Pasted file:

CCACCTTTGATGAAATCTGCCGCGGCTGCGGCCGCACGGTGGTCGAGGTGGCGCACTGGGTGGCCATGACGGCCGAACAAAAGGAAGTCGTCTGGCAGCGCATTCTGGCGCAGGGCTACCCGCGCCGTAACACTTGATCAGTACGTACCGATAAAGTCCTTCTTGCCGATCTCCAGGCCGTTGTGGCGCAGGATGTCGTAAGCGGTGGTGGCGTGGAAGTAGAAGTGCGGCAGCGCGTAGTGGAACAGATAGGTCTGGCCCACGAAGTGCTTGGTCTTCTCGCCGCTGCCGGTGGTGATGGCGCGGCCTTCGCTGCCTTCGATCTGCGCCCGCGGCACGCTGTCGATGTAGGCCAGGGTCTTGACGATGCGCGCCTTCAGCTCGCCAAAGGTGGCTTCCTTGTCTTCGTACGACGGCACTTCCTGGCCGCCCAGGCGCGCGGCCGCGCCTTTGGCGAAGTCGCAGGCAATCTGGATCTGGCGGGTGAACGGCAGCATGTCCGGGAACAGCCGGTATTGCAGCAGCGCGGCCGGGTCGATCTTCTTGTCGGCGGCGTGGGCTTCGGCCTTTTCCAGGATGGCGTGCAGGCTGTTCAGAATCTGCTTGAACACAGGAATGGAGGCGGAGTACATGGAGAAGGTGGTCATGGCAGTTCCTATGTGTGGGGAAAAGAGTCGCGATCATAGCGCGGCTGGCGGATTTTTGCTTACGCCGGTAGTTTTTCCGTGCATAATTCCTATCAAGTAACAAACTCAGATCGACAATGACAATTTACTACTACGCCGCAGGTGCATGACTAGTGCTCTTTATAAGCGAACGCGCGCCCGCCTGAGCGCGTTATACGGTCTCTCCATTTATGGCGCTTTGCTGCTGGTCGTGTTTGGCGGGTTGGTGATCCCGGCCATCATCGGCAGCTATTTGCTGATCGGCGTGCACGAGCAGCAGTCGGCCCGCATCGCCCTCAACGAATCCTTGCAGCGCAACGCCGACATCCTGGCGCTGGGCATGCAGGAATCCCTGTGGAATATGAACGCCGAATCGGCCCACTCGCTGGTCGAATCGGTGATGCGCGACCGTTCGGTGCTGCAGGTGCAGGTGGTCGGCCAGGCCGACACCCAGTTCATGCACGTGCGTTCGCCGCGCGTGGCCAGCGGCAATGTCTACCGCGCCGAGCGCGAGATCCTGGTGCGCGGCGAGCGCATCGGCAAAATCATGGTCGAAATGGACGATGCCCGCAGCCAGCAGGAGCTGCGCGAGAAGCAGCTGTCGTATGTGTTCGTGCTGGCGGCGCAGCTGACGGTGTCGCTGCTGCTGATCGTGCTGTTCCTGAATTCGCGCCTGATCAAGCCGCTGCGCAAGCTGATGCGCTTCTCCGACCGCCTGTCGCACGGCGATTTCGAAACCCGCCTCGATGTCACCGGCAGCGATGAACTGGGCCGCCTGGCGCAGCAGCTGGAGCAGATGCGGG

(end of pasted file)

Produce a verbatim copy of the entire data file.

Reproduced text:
CCACCTTTGATGAAATCTGCCGCGGCTGCGGCCGCACGGTGGTCGAGGTGGCGCACTGGGTGGCCATGACGGCCGAACAAAAGGAAGTCGTCTGGCAGCGCATTCTGGCGCAGGGCTACCCGCGCCGTAACACTTGATCAGTACGTACCGATAAAGTCCTTCTTGCCGATCTCCAGGCCGTTGTGGCGCAGGATGTCGTAAGCGGTGGTGGCGTGGAAGTAGAAGTGCGGCAGCGCGTAGTGGAACAGATAGGTCTGGCCCACGAAGTGCTTGGTCTTCTCGCCGCTGCCGGTGGTGATGGCGCGGCCTTCGCTGCCTTCGATCTGCGCCCGCGGCACGCTGTCGATGTAGGCCAGGGTCTTGACGATGCGCGCCTTCAGCTCGCCAAAGGTGGCTTCCTTGTCTTCGTACGACGGCACTTCCTGGCCGCCCAGGCGCGCGGCCGCGCCTTTGGCGAAGTCGCAGGCAATCTGGATCTGGCGGGTGAACGGCAGCATGTCCGGGAACAGCCGGTATTGCAGCAGCGCGGCCGGGTCGATCTTCTTGTCGGCGGCGTGGGCTTCGGCCTTTTCCAGGATGGCGTGCAGGCTGTTCAGAATCTGCTTGAACACAGGAATGGAGGCGGAGTACATGGAGAAGGTGGTCATGGCAGTTCCTATGTGTGGGGAAAAGAGTCGCGATCATAGCGCGGCTGGCGGATTTTTGCTTACGCCGGTAGTTTTTCCGTGCATAATTCCTATCAAGTAACAAACTCAGATCGACAATGACAATTTACTACTACGCCGCAGGTGCATGACTAGTGCTCTTTATAAGCGAACGCGCGCCCGCCTGAGCGCGTTATACGGTCTCTCCATTTATGGCGCTTTGCTGCTGGTCGTGTTTGGCGGGTTGGTGATCCCGGCCATCATCGGCAGCTATTTGCTGATCGGCGTGCACGAGCAGCAGTCGGCCCGCATCGCCCTCAACGAATCCTTGCAGCGCAACGCCGACATCCTGGCGCTGGGCATGCAGGAATCCCTGTGGAATATGAACGCCGAATCGGCCCACTCGCTGGTCGAATCGGTGATGCGCGACCGTTCGGTGCTGCAGGTGCAGGTGGTCGGCCAGGCCGACACCCAGTTCATGCACGTGCGTTCGCCGCGCGTGGCCAGCGGCAATGTCTACCGCGCCGAGCGCGAGATCCTGGTGCGCGGCGAGCGCATCGGCAAAATCATGGTCGAAATGGACGATGCCCGCAGCCAGCAGGAGCTGCGCGAGAAGCAGCTGTCGTATGTGTTCGTGCTGGCGGCGCAGCTGACGGTGTCGCTGCTGCTGATCGTGCTGTTCCTGAATTCGCGCCTGATCAAGCCGCTGCGCAAGCTGATGCGCTTCTCCGACCGCCTGTCGCACGGCGATTTCGAAACCCGCCTCGATGTCACCGGCAGCGATGAACTGGGCCGCCTGGCGCAGCAGCTGGAGCAGATGCGGG